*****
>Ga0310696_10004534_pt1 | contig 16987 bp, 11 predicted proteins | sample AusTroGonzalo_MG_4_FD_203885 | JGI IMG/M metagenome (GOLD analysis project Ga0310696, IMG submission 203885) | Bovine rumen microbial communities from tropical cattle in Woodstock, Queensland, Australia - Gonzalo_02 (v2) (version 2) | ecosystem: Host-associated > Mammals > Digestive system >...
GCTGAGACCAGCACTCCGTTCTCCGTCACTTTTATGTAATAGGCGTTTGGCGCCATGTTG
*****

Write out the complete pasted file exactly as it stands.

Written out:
>Ga0310696_10004534_pt1 | contig 16987 bp, 11 predicted proteins | sample AusTroGonzalo_MG_4_FD_203885 | JGI IMG/M metagenome (GOLD analysis project Ga0310696, IMG submission 203885) | Bovine rumen microbial communities from tropical cattle in Woodstock, Queensland, Australia - Gonzalo_02 (v2) (version 2) | ecosystem: Host-associated > Mammals > Digestive system >...
GCTGAGACCAGCACTCCGTTCTCCGTCACTTTTATGTAATAGGCGTTTGGCGCCATGTTG